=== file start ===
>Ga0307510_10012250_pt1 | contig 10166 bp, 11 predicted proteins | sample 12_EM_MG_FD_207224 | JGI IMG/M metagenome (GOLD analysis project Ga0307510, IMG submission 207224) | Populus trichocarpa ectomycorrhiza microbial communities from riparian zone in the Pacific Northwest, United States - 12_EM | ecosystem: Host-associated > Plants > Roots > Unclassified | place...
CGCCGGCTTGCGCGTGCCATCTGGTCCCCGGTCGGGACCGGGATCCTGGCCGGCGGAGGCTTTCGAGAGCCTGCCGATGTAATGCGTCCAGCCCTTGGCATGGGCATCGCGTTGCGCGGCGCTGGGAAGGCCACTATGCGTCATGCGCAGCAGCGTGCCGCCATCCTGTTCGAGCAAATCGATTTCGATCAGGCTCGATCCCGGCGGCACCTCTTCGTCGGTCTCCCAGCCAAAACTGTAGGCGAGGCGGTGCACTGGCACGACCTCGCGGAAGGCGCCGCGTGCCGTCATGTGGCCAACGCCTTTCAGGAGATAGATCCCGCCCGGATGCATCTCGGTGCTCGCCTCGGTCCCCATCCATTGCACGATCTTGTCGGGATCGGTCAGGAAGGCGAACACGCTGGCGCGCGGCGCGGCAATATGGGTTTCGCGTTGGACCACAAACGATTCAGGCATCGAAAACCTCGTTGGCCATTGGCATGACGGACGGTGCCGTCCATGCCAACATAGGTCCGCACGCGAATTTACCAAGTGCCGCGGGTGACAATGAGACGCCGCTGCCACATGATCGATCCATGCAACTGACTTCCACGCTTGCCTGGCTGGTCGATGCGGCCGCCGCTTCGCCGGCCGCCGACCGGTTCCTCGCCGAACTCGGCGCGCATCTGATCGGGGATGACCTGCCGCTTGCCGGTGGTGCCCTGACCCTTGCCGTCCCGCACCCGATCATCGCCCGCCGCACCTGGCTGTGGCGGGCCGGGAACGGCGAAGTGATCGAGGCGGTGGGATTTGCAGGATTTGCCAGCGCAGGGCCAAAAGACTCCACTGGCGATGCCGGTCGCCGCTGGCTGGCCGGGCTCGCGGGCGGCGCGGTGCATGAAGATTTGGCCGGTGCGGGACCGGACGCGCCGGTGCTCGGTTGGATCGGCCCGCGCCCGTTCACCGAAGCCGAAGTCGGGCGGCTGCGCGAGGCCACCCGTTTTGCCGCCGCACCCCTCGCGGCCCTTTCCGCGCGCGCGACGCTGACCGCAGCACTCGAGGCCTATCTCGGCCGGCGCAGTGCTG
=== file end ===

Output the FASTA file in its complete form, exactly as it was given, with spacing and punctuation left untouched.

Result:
>Ga0307510_10012250_pt1 | contig 10166 bp, 11 predicted proteins | sample 12_EM_MG_FD_207224 | JGI IMG/M metagenome (GOLD analysis project Ga0307510, IMG submission 207224) | Populus trichocarpa ectomycorrhiza microbial communities from riparian zone in the Pacific Northwest, United States - 12_EM | ecosystem: Host-associated > Plants > Roots > Unclassified | place...
CGCCGGCTTGCGCGTGCCATCTGGTCCCCGGTCGGGACCGGGATCCTGGCCGGCGGAGGCTTTCGAGAGCCTGCCGATGTAATGCGTCCAGCCCTTGGCATGGGCATCGCGTTGCGCGGCGCTGGGAAGGCCACTATGCGTCATGCGCAGCAGCGTGCCGCCATCCTGTTCGAGCAAATCGATTTCGATCAGGCTCGATCCCGGCGGCACCTCTTCGTCGGTCTCCCAGCCAAAACTGTAGGCGAGGCGGTGCACTGGCACGACCTCGCGGAAGGCGCCGCGTGCCGTCATGTGGCCAACGCCTTTCAGGAGATAGATCCCGCCCGGATGCATCTCGGTGCTCGCCTCGGTCCCCATCCATTGCACGATCTTGTCGGGATCGGTCAGGAAGGCGAACACGCTGGCGCGCGGCGCGGCAATATGGGTTTCGCGTTGGACCACAAACGATTCAGGCATCGAAAACCTCGTTGGCCATTGGCATGACGGACGGTGCCGTCCATGCCAACATAGGTCCGCACGCGAATTTACCAAGTGCCGCGGGTGACAATGAGACGCCGCTGCCACATGATCGATCCATGCAACTGACTTCCACGCTTGCCTGGCTGGTCGATGCGGCCGCCGCTTCGCCGGCCGCCGACCGGTTCCTCGCCGAACTCGGCGCGCATCTGATCGGGGATGACCTGCCGCTTGCCGGTGGTGCCCTGACCCTTGCCGTCCCGCACCCGATCATCGCCCGCCGCACCTGGCTGTGGCGGGCCGGGAACGGCGAAGTGATCGAGGCGGTGGGATTTGCAGGATTTGCCAGCGCAGGGCCAAAAGACTCCACTGGCGATGCCGGTCGCCGCTGGCTGGCCGGGCTCGCGGGCGGCGCGGTGCATGAAGATTTGGCCGGTGCGGGACCGGACGCGCCGGTGCTCGGTTGGATCGGCCCGCGCCCGTTCACCGAAGCCGAAGTCGGGCGGCTGCGCGAGGCCACCCGTTTTGCCGCCGCACCCCTCGCGGCCCTTTCCGCGCGCGCGACGCTGACCGCAGCACTCGAGGCCTATCTCGGCCGGCGCAGTGCTG